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UK Coaching Participation Team
14
Coaching People

How to Coach People New To Your Session

When welcoming new people to your session, it is important to think about them as individuals with individual needs and motivations. These tips can help you on your way

Your role as coach can influence people’s successful engagement and return attendance. The following tips are provided as a suggestion for better meeting the needs of people new to your session.

Develop Connections

Evidence shows that helping people connect with other people, developing social relationships and the local community around them are all important to improving people’s well-being. Coaches can create strong connections and social relationships by being supportive, encouraging and meaningful in all interactions. (Five ways to well-being, new economic foundation)

Helping People Get Better

Getting better is commonly listed as a reason for why people take part. It may not be the first reason for getting involved but it is common for people once they are feeling more confident to want to get better and improve what they are able to do.

Ways to help people get better include:

  • Skill development – some people will be happy to just get started without any new skills being taught at the beginning of the session. Others will like to have something small each week to focus on. Many will want to have an individual or small-group demonstration or explanation. Consider how you will manage these different styles within your session.
  • Be able to explain the main concepts (the big picture) of your activity/game. Not all people will want to know all the specific rules straight away. Think about how you could explain the key areas of the game so everyone can start playing together as soon as possible.
  • Try including Fundamentals for low-skilled groups. Fundamentals aren’t just for children and can easily be adapted and included in sessions as part of warm-up activities or skill development sessions.

Ways to help people connect include:

  • Introduce people each time someone new joins your session and learn names quickly. Name stickers might be helpful if it is a completely new session and no one knows each other at all.
  • Provide phone/email/messaging/social media details for people to get in contact if they need to. Encourage people to use these to communicate with you and each other outside sessions.
  • Plan time into your session for socialising; consider making this part of your recovery and rest periods. Take part in this socialising time yourself and use the time to get to know your group. Encourage people to stay and chat after the session. Don’t rush off – if you have the time, stay and chat.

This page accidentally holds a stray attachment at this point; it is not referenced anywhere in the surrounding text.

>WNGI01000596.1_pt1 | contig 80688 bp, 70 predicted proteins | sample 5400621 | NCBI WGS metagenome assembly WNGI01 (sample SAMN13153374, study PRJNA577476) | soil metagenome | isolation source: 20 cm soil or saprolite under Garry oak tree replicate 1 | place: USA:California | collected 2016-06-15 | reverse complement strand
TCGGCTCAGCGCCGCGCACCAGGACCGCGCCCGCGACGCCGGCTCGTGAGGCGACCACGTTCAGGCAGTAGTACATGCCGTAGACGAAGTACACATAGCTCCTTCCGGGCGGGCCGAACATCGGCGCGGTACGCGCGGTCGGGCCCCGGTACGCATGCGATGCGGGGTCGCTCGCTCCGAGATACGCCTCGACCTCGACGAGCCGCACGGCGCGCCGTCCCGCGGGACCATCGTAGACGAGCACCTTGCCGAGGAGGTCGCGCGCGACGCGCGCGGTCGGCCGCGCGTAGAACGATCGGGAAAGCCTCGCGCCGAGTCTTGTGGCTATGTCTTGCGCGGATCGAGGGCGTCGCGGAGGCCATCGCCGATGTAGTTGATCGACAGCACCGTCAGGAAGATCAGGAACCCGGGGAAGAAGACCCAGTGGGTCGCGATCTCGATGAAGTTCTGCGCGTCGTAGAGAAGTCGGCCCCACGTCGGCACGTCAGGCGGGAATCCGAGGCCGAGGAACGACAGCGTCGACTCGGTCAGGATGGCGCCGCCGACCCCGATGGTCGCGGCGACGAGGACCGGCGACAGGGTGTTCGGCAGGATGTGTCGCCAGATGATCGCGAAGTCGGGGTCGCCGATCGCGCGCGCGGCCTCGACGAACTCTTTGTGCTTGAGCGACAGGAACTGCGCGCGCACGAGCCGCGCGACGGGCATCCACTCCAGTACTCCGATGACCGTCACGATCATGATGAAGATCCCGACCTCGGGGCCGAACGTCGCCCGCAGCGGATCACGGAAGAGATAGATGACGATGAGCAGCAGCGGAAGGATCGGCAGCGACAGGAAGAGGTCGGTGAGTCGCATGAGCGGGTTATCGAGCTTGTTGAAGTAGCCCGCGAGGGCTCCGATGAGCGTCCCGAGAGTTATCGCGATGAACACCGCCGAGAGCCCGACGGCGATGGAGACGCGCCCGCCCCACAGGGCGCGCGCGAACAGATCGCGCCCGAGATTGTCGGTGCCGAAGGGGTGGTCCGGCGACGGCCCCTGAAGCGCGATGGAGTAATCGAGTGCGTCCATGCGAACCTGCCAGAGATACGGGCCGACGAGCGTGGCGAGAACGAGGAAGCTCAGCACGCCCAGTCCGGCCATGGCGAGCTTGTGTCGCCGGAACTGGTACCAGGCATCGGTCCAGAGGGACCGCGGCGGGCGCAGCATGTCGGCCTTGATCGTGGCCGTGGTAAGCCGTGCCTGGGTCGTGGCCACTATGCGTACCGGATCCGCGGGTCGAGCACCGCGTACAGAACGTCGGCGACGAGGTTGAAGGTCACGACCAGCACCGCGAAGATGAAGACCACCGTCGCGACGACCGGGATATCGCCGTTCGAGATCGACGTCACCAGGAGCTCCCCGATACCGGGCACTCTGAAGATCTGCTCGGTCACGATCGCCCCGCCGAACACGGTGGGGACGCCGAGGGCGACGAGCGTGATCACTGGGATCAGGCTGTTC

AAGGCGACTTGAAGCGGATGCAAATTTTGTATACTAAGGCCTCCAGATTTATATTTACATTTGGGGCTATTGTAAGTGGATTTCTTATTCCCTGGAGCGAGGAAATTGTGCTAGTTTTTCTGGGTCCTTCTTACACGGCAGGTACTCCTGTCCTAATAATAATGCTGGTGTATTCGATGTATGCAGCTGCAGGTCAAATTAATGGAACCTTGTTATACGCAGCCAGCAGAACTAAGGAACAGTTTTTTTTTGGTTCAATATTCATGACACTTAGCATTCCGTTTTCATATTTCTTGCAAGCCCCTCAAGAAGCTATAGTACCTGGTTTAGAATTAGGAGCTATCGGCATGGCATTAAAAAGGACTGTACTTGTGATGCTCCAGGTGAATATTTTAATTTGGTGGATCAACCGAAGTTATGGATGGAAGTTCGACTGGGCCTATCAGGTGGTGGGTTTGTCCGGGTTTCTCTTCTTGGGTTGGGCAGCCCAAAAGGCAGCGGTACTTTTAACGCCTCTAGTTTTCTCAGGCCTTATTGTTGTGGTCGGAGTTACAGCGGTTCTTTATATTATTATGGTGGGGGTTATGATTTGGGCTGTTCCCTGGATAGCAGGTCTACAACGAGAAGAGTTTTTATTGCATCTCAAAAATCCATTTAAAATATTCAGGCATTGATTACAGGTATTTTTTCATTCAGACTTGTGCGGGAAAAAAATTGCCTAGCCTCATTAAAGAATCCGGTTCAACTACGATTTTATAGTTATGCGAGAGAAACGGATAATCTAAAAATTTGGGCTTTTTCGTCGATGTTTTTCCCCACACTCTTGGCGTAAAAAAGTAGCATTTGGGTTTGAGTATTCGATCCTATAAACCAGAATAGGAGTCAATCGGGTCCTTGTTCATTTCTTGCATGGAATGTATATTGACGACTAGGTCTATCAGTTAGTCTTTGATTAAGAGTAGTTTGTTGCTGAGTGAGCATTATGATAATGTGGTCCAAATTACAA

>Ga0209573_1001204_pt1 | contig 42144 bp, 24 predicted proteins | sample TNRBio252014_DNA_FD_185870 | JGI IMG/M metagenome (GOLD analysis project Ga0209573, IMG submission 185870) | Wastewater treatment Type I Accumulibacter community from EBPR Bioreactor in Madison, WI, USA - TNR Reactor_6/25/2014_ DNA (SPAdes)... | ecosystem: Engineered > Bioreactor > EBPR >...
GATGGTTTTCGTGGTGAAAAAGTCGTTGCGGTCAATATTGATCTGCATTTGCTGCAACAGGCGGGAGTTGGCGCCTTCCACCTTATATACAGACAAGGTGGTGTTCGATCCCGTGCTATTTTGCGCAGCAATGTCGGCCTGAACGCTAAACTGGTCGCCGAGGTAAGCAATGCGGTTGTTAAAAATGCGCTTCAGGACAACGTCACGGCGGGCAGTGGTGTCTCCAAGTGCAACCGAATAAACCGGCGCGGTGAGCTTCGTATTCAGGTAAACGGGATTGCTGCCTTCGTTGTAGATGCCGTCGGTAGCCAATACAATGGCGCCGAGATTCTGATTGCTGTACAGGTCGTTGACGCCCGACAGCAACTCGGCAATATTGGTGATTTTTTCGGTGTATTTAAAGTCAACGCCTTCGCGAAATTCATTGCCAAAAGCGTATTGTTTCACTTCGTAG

• Think about having regular family and friends’ sessions to include people’s ‘circle of influence’. It is also a great opportunity to recruit new people to your sessions, as well as celebrating the success of people who already attend with people who are important to them.

Getting Commitment to Sessions

To build an active nation, coaches need to be able to help people develop a ‘taking part’ habit. Building a new habit takes time with no quick fixes or easy solutions.

Coaches need to regularly look at what they are doing that helps people stay involved as well as come back after a period of non-attendance.

Ways to help people commit include:

  • Offer low commitment and drop-in-style sessions with minimal paperwork or registrations to be completed before starting the sessions.
  • Help people set goals that match up with their reasons for attending sessions. Encourage people to share these with family and friends.
  • Provide meaningful feedback. Avoid having junk feedback or praise. Feedback needs to be specific to the individual and their goals and aspirations.
  • Reward and incentivise people to take up and continue positive and active behaviours.  Find out what rewards and incentives people would like and be creative in how you provide them. They don’t always need to be a ‘thing’ but could be an in- house event, a private compliment or a public thank you.
  • Have people put your session in their diary – paper or electronic – as it helps people plan and commit to attending your session. Remind them at the end of session when the next session will be and what you might be doing in the session.
  • Update any social media used as part of your sessions with a brief summary of the session. This will help people who haven’t attended due to illness or work commitments to still feel connected and encourage return attendance.
  • Get in touch with people if you haven’t seen them for a few sessions. Sometimes providing this little spark of encouragement means someone feels more comfortable in coming back, especially if they think that they won’t be as good as everyone else as they’ve missed a few sessions. Know that lapsing is common and normal, and that it is the role of a coach to support people to make the activity lapses shorter and less frequent.

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UK Coaching Participation Team